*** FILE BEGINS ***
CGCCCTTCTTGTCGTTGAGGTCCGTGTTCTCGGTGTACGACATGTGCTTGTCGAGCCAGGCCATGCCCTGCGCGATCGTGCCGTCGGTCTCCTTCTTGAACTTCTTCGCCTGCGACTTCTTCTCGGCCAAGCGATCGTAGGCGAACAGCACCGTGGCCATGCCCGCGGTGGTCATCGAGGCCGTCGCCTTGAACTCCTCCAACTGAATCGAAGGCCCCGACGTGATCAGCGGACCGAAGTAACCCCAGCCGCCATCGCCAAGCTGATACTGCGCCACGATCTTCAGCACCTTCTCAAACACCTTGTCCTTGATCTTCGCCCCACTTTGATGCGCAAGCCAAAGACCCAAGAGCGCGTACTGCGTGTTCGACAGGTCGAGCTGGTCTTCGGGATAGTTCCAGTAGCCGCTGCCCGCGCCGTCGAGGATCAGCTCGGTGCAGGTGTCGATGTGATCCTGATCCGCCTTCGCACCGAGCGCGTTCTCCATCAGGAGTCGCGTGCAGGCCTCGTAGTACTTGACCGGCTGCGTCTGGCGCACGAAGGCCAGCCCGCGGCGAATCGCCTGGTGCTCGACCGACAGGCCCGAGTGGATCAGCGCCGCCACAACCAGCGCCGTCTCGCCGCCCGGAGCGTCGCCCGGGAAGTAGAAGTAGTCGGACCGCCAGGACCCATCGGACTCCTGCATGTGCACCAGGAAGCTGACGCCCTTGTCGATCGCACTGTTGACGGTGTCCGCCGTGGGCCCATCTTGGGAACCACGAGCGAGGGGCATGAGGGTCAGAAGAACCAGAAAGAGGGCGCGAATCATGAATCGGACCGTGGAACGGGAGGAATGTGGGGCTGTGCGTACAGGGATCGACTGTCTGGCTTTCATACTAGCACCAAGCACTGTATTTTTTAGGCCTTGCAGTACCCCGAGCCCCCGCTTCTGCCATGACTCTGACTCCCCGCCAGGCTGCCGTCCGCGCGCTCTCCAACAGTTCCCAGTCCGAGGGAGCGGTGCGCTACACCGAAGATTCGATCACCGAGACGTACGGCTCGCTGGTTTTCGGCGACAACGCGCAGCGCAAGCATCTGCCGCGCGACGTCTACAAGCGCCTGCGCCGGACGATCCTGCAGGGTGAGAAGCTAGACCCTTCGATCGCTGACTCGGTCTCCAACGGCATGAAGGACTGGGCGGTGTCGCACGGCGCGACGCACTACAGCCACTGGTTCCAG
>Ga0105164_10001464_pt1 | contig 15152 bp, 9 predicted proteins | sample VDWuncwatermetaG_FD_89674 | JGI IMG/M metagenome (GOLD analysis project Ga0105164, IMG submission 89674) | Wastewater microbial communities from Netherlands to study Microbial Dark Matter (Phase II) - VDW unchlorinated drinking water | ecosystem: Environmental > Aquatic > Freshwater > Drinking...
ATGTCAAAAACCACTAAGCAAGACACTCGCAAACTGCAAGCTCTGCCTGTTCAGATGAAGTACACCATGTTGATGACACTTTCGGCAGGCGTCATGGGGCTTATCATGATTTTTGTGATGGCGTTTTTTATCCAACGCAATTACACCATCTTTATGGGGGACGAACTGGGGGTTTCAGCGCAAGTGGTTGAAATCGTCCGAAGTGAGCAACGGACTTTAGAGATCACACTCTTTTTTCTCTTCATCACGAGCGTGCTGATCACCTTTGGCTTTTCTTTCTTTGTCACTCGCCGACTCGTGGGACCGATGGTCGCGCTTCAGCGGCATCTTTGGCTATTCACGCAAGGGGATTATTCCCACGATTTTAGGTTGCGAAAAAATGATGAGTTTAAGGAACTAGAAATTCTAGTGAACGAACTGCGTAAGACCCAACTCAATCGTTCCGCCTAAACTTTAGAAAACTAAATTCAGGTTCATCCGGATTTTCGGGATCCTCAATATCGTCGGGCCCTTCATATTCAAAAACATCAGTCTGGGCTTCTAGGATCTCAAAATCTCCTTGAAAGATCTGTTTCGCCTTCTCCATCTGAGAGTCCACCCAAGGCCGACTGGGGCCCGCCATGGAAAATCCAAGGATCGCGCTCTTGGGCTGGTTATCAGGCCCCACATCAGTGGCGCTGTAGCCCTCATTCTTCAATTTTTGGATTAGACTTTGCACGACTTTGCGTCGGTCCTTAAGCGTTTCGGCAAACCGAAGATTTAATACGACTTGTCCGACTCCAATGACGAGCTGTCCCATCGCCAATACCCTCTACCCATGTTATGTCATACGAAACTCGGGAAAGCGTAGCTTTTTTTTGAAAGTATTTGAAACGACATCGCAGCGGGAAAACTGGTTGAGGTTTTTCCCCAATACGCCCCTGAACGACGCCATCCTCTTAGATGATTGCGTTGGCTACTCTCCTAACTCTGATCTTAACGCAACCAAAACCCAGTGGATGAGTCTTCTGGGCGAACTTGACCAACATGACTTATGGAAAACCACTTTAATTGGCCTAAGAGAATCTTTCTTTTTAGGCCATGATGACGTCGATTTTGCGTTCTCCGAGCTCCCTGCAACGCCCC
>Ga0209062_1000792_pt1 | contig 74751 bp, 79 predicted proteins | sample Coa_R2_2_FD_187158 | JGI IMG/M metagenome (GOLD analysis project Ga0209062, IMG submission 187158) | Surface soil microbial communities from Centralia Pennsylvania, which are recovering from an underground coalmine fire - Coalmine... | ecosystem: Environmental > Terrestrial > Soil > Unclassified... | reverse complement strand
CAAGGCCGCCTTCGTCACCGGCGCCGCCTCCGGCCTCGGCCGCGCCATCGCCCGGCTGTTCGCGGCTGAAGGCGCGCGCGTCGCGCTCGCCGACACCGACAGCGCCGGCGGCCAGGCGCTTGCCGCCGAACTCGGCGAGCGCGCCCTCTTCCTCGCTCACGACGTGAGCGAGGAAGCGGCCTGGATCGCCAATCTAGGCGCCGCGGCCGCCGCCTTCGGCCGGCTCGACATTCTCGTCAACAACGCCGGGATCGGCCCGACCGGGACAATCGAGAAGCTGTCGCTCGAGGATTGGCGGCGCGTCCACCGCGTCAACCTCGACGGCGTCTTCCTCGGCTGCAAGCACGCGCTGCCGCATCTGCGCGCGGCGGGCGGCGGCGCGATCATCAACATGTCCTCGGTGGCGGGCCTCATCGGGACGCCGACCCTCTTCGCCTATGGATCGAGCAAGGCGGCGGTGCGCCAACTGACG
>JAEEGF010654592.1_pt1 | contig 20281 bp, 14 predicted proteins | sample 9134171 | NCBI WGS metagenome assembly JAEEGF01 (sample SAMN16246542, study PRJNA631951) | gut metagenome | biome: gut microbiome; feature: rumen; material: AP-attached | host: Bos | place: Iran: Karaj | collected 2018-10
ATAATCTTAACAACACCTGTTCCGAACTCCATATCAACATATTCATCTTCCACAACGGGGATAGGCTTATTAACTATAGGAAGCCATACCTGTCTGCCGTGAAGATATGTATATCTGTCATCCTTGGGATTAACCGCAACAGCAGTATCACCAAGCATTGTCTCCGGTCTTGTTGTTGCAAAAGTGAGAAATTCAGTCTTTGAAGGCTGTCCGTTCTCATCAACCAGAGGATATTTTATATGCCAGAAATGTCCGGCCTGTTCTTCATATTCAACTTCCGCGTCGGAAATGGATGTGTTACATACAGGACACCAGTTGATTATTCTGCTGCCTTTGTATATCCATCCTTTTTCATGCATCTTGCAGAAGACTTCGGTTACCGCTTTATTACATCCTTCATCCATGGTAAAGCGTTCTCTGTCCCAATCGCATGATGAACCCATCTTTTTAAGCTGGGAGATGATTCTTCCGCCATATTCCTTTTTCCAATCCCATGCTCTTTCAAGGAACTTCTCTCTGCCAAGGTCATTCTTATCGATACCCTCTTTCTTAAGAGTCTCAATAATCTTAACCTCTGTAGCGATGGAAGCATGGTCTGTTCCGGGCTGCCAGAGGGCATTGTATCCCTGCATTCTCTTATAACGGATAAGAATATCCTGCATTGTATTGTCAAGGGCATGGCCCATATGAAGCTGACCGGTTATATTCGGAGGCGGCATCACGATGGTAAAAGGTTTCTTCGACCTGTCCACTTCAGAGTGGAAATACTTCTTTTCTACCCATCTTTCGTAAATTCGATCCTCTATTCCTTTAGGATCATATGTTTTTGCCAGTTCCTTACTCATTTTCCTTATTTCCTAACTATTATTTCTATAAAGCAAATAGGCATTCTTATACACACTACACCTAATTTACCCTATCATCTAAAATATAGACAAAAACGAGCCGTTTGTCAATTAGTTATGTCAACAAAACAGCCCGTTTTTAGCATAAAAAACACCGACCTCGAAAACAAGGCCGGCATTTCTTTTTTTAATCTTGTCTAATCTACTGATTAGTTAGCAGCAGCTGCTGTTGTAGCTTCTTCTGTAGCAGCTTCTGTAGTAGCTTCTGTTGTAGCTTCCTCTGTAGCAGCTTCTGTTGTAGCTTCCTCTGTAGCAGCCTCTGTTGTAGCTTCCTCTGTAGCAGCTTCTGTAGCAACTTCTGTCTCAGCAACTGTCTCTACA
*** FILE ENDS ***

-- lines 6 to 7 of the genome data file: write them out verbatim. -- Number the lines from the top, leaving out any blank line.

>JAEEGF010654592.1_pt1 | contig 20281 bp, 14 predicted proteins | sample 9134171 | NCBI WGS metagenome assembly JAEEGF01 (sample SAMN16246542, study PRJNA631951) | gut metagenome | biome: gut microbiome; feature: rumen; material: AP-attached | host: Bos | place: Iran: Karaj | collected 2018-10
ATAATCTTAACAACACCTGTTCCGAACTCCATATCAACATATTCATCTTCCACAACGGGGATAGGCTTATTAACTATAGGAAGCCATACCTGTCTGCCGTGAAGATATGTATATCTGTCATCCTTGGGATTAACCGCAACAGCAGTATCACCAAGCATTGTCTCCGGTCTTGTTGTTGCAAAAGTGAGAAATTCAGTCTTTGAAGGCTGTCCGTTCTCATCAACCAGAGGATATTTTATATGCCAGAAATGTCCGGCCTGTTCTTCATATTCAACTTCCGCGTCGGAAATGGATGTGTTACATACAGGACACCAGTTGATTATTCTGCTGCCTTTGTATATCCATCCTTTTTCATGCATCTTGCAGAAGACTTCGGTTACCGCTTTATTACATCCTTCATCCATGGTAAAGCGTTCTCTGTCCCAATCGCATGATGAACCCATCTTTTTAAGCTGGGAGATGATTCTTCCGCCATATTCCTTTTTCCAATCCCATGCTCTTTCAAGGAACTTCTCTCTGCCAAGGTCATTCTTATCGATACCCTCTTTCTTAAGAGTCTCAATAATCTTAACCTCTGTAGCGATGGAAGCATGGTCTGTTCCGGGCTGCCAGAGGGCATTGTATCCCTGCATTCTCTTATAACGGATAAGAATATCCTGCATTGTATTGTCAAGGGCATGGCCCATATGAAGCTGACCGGTTATATTCGGAGGCGGCATCACGATGGTAAAAGGTTTCTTCGACCTGTCCACTTCAGAGTGGAAATACTTCTTTTCTACCCATCTTTCGTAAATTCGATCCTCTATTCCTTTAGGATCATATGTTTTTGCCAGTTCCTTACTCATTTTCCTTATTTCCTAACTATTATTTCTATAAAGCAAATAGGCATTCTTATACACACTACACCTAATTTACCCTATCATCTAAAATATAGACAAAAACGAGCCGTTTGTCAATTAGTTATGTCAACAAAACAGCCCGTTTTTAGCATAAAAAACACCGACCTCGAAAACAAGGCCGGCATTTCTTTTTTTAATCTTGTCTAATCTACTGATTAGTTAGCAGCAGCTGCTGTTGTAGCTTCTTCTGTAGCAGCTTCTGTAGTAGCTTCTGTTGTAGCTTCCTCTGTAGCAGCTTCTGTTGTAGCTTCCTCTGTAGCAGCCTCTGTTGTAGCTTCCTCTGTAGCAGCTTCTGTAGCAACTTCTGTCTCAGCAACTGTCTCTACA